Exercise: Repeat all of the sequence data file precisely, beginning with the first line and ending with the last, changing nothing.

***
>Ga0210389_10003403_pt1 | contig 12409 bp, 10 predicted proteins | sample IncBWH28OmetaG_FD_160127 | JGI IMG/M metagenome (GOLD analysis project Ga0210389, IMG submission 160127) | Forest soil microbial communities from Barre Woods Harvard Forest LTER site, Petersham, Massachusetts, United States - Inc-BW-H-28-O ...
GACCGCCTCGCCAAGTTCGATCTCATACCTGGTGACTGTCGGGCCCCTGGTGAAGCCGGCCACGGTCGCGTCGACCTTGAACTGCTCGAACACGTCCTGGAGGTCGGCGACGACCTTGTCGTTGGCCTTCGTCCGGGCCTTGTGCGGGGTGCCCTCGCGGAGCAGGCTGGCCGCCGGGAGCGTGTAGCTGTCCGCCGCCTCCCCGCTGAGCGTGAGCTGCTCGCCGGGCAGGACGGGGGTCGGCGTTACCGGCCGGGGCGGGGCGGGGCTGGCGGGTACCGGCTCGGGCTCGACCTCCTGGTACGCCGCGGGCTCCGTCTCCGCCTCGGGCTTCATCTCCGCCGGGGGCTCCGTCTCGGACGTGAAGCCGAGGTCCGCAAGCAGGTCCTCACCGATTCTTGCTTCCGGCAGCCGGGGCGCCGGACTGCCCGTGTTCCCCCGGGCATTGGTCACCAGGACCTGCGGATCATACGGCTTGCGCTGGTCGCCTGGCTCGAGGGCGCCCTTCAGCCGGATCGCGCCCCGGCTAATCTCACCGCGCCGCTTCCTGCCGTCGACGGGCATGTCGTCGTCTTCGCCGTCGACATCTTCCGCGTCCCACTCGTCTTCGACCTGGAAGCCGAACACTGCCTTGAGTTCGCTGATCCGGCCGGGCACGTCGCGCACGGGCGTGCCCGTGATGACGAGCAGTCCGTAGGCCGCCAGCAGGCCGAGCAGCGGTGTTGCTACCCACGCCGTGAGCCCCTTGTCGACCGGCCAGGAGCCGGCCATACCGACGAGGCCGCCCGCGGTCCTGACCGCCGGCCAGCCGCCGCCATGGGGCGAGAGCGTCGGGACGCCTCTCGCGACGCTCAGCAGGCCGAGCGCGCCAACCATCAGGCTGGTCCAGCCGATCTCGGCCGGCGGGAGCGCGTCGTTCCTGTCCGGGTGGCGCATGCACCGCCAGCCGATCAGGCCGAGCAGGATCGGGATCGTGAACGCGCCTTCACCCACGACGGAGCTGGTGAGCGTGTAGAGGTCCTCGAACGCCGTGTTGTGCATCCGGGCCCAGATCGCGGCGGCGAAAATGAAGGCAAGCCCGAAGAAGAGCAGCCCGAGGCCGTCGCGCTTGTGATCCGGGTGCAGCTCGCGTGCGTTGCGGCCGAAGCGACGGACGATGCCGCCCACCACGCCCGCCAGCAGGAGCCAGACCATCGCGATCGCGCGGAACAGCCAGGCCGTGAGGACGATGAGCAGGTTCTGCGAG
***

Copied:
>Ga0210389_10003403_pt1 | contig 12409 bp, 10 predicted proteins | sample IncBWH28OmetaG_FD_160127 | JGI IMG/M metagenome (GOLD analysis project Ga0210389, IMG submission 160127) | Forest soil microbial communities from Barre Woods Harvard Forest LTER site, Petersham, Massachusetts, United States - Inc-BW-H-28-O ...
GACCGCCTCGCCAAGTTCGATCTCATACCTGGTGACTGTCGGGCCCCTGGTGAAGCCGGCCACGGTCGCGTCGACCTTGAACTGCTCGAACACGTCCTGGAGGTCGGCGACGACCTTGTCGTTGGCCTTCGTCCGGGCCTTGTGCGGGGTGCCCTCGCGGAGCAGGCTGGCCGCCGGGAGCGTGTAGCTGTCCGCCGCCTCCCCGCTGAGCGTGAGCTGCTCGCCGGGCAGGACGGGGGTCGGCGTTACCGGCCGGGGCGGGGCGGGGCTGGCGGGTACCGGCTCGGGCTCGACCTCCTGGTACGCCGCGGGCTCCGTCTCCGCCTCGGGCTTCATCTCCGCCGGGGGCTCCGTCTCGGACGTGAAGCCGAGGTCCGCAAGCAGGTCCTCACCGATTCTTGCTTCCGGCAGCCGGGGCGCCGGACTGCCCGTGTTCCCCCGGGCATTGGTCACCAGGACCTGCGGATCATACGGCTTGCGCTGGTCGCCTGGCTCGAGGGCGCCCTTCAGCCGGATCGCGCCCCGGCTAATCTCACCGCGCCGCTTCCTGCCGTCGACGGGCATGTCGTCGTCTTCGCCGTCGACATCTTCCGCGTCCCACTCGTCTTCGACCTGGAAGCCGAACACTGCCTTGAGTTCGCTGATCCGGCCGGGCACGTCGCGCACGGGCGTGCCCGTGATGACGAGCAGTCCGTAGGCCGCCAGCAGGCCGAGCAGCGGTGTTGCTACCCACGCCGTGAGCCCCTTGTCGACCGGCCAGGAGCCGGCCATACCGACGAGGCCGCCCGCGGTCCTGACCGCCGGCCAGCCGCCGCCATGGGGCGAGAGCGTCGGGACGCCTCTCGCGACGCTCAGCAGGCCGAGCGCGCCAACCATCAGGCTGGTCCAGCCGATCTCGGCCGGCGGGAGCGCGTCGTTCCTGTCCGGGTGGCGCATGCACCGCCAGCCGATCAGGCCGAGCAGGATCGGGATCGTGAACGCGCCTTCACCCACGACGGAGCTGGTGAGCGTGTAGAGGTCCTCGAACGCCGTGTTGTGCATCCGGGCCCAGATCGCGGCGGCGAAAATGAAGGCAAGCCCGAAGAAGAGCAGCCCGAGGCCGTCGCGCTTGTGATCCGGGTGCAGCTCGCGTGCGTTGCGGCCGAAGCGACGGACGATGCCGCCCACCACGCCCGCCAGCAGGAGCCAGACCATCGCGATCGCGCGGAACAGCCAGGCCGTGAGGACGATGAGCAGGTTCTGCGAG